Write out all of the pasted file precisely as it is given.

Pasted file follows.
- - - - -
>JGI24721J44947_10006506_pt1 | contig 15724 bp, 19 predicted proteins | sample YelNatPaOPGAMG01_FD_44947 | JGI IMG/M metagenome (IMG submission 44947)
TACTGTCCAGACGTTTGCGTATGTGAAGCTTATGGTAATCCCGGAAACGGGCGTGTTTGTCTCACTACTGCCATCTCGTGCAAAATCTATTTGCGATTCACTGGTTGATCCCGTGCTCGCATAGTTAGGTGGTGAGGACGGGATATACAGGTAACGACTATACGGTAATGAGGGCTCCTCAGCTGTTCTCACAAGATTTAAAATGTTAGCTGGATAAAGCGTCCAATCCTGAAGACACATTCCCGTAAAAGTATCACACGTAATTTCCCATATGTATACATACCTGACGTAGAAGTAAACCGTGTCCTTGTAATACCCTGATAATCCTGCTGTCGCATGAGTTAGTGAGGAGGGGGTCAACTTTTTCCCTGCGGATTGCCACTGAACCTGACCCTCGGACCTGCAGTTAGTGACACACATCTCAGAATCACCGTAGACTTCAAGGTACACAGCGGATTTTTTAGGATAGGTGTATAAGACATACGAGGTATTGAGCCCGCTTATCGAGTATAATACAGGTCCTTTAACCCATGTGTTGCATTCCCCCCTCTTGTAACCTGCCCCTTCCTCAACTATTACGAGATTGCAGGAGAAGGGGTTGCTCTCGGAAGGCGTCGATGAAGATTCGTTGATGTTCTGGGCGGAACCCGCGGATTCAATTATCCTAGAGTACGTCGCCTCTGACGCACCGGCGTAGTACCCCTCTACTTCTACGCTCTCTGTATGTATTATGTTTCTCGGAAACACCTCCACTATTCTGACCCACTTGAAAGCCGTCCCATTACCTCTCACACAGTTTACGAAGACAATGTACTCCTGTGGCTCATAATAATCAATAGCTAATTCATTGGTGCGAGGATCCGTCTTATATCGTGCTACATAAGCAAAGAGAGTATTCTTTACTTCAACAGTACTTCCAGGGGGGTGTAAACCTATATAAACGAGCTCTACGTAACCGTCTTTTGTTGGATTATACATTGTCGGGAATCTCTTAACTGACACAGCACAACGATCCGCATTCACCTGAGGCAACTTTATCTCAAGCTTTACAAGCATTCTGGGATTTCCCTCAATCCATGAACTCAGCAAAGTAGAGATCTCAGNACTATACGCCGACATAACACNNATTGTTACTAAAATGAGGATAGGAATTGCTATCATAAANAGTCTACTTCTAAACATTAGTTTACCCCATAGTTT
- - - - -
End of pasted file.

>JGI24721J44947_10006506_pt1 | contig 15724 bp, 19 predicted proteins | sample YelNatPaOPGAMG01_FD_44947 | JGI IMG/M metagenome (IMG submission 44947)
TACTGTCCAGACGTTTGCGTATGTGAAGCTTATGGTAATCCCGGAAACGGGCGTGTTTGTCTCACTACTGCCATCTCGTGCAAAATCTATTTGCGATTCACTGGTTGATCCCGTGCTCGCATAGTTAGGTGGTGAGGACGGGATATACAGGTAACGACTATACGGTAATGAGGGCTCCTCAGCTGTTCTCACAAGATTTAAAATGTTAGCTGGATAAAGCGTCCAATCCTGAAGACACATTCCCGTAAAAGTATCACACGTAATTTCCCATATGTATACATACCTGACGTAGAAGTAAACCGTGTCCTTGTAATACCCTGATAATCCTGCTGTCGCATGAGTTAGTGAGGAGGGGGTCAACTTTTTCCCTGCGGATTGCCACTGAACCTGACCCTCGGACCTGCAGTTAGTGACACACATCTCAGAATCACCGTAGACTTCAAGGTACACAGCGGATTTTTTAGGATAGGTGTATAAGACATACGAGGTATTGAGCCCGCTTATCGAGTATAATACAGGTCCTTTAACCCATGTGTTGCATTCCCCCCTCTTGTAACCTGCCCCTTCCTCAACTATTACGAGATTGCAGGAGAAGGGGTTGCTCTCGGAAGGCGTCGATGAAGATTCGTTGATGTTCTGGGCGGAACCCGCGGATTCAATTATCCTAGAGTACGTCGCCTCTGACGCACCGGCGTAGTACCCCTCTACTTCTACGCTCTCTGTATGTATTATGTTTCTCGGAAACACCTCCACTATTCTGACCCACTTGAAAGCCGTCCCATTACCTCTCACACAGTTTACGAAGACAATGTACTCCTGTGGCTCATAATAATCAATAGCTAATTCATTGGTGCGAGGATCCGTCTTATATCGTGCTACATAAGCAAAGAGAGTATTCTTTACTTCAACAGTACTTCCAGGGGGGTGTAAACCTATATAAACGAGCTCTACGTAACCGTCTTTTGTTGGATTATACATTGTCGGGAATCTCTTAACTGACACAGCACAACGATCCGCATTCACCTGAGGCAACTTTATCTCAAGCTTTACAAGCATTCTGGGATTTCCCTCAATCCATGAACTCAGCAAAGTAGAGATCTCAGNACTATACGCCGACATAACACNNATTGTTACTAAAATGAGGATAGGAATTGCTATCATAAANAGTCTACTTCTAAACATTAGTTTACCCCATAGTTT